I had nothing that could address this, let alone resolve it. I felt disempowered.
Some weeks later I went to my prayers on Monday 30 June 1997. You may have read a snippet of this in the Introduction.
When approaching my favourite quiet spot by a lounge room window that morning, these things were not on my mind. In fact, nothing in particular was. Just as the Introduction tells it, different matters for prayer came and went.
I can recall being in prayer for people and their everyday needs…like Johnnie’s earache and grandma’s bunion.
And then, out of nowhere this proposed rally by the First Peoples swept into my mind.
I remember becoming rather gripped by it.
This sense deepened and I became increasingly focused on bringing this human trauma before God. I found myself being drawn deeper and deeper into prayer as I felt the anguish of so many people, both first and later Australians, who had struggled over this issue, even to their deaths, for more than two centuries.
I can recall my cry for all our people over this relationship issue rising up from deep within the core of my being, way down inside my belly.
Somehow, words in the following form tumbled out in a wrenching cry…
“Lord God, look at us! We have all landed in this mess. But you are God! You are King of Kings and Lord of Lords. You are clothed in majesty and for that very reason, because you are who you are, this anguish we have just does not make sense. Because you are who you are, sheer logic says you must have something in your storehouse that is much better for us than what we have.”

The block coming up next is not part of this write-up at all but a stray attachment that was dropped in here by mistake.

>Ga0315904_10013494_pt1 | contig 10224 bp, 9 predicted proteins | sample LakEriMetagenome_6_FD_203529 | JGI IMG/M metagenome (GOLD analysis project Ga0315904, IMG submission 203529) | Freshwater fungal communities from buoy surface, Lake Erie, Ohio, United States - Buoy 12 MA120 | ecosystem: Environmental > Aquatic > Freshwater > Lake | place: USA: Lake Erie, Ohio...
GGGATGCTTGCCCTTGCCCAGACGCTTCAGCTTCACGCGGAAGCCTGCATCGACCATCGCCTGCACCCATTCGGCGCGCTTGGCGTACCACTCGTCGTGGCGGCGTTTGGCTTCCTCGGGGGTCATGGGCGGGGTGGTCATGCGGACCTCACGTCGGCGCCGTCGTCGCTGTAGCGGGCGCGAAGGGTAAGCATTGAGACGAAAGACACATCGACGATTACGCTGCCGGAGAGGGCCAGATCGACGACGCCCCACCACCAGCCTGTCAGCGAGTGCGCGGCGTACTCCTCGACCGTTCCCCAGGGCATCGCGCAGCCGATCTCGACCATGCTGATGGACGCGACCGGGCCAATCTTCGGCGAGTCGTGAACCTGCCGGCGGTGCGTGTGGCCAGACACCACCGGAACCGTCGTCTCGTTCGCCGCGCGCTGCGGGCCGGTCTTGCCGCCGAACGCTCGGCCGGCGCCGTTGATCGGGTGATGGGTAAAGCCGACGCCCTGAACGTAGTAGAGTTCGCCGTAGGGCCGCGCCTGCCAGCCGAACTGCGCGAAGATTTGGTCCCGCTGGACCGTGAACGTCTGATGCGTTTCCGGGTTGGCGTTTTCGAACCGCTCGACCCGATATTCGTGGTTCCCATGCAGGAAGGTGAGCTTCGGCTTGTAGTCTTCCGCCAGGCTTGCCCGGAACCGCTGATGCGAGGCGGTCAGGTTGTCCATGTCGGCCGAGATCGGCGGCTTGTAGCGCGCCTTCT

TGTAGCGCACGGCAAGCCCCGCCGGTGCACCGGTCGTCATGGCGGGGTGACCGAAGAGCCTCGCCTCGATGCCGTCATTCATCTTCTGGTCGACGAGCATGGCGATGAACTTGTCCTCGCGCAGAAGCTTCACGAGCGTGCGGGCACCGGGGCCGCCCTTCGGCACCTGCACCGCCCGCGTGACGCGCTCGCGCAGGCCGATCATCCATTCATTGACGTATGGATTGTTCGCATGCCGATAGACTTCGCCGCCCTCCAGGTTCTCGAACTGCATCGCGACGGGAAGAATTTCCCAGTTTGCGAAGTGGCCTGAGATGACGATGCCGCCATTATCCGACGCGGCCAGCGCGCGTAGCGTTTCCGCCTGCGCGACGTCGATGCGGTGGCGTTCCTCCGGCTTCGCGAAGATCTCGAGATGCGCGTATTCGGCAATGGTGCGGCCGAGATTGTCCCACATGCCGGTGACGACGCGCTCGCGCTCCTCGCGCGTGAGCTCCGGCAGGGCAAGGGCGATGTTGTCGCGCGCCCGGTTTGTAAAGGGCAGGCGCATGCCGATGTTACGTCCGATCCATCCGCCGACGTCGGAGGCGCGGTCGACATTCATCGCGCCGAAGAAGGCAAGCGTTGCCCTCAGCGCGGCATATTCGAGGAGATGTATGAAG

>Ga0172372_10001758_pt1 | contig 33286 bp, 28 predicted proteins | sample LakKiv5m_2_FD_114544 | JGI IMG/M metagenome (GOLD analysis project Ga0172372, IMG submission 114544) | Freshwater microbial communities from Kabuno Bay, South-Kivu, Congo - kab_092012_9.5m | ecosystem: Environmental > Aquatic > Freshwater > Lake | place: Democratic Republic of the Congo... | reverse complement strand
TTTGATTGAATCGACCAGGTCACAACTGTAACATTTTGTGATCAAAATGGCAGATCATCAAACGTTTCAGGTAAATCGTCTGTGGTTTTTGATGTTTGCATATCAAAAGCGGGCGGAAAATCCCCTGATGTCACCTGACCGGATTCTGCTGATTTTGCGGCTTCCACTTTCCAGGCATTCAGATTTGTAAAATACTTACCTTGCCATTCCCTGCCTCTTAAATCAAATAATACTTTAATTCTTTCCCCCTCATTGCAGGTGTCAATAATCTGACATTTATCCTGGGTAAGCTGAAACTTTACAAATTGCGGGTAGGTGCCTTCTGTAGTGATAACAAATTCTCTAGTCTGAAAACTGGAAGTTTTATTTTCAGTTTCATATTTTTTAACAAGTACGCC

That is when it happened.
The presence of the Lord became so tangible and powerful, with a directive that presented so clearly, a command to go and get a Tall Ship, and sail again into Botany Bay, and this time get it right. “Get it right” meant to address, and deal with, the events of the first time around that were the first causes of us being a divided people from the very first day of our life together.
At that moment, A National Act of Recognition was born.
That morning as I had walked to my quiet spot for a time of prayer I was completely powerless to deal with this relationship issue. I had no means at my disposal whatsoever that might equip me or anyone else to address it.
I left my room that morning a different man.
I knew exactly what means I had at my disposal to contribute toward us all becoming empowered to address the issues.
Many arguments and negatives can be put forward by opponents of this opportunity that can cast doubt on the validity of this vision, and believe me, they indeed have been put…BIG TIME!!!
However, what cannot be denied by anyone is the fact that up until Monday 30 June 1997, the concept of Recognition as a means of bringing justice and healing had never been thought of. All any of us had to work within approaching this issue was the concept of Reconciliation, a completely different concept altogether.
On the day that the Recognition concept was born fresh alternatives, and positive opportunities opened up for all of us.
There have since been many twists and turns in the road as A National Act of Recognition has developed, but the outline I bring to you here is an account of the ORIGINS of the Recognition Story.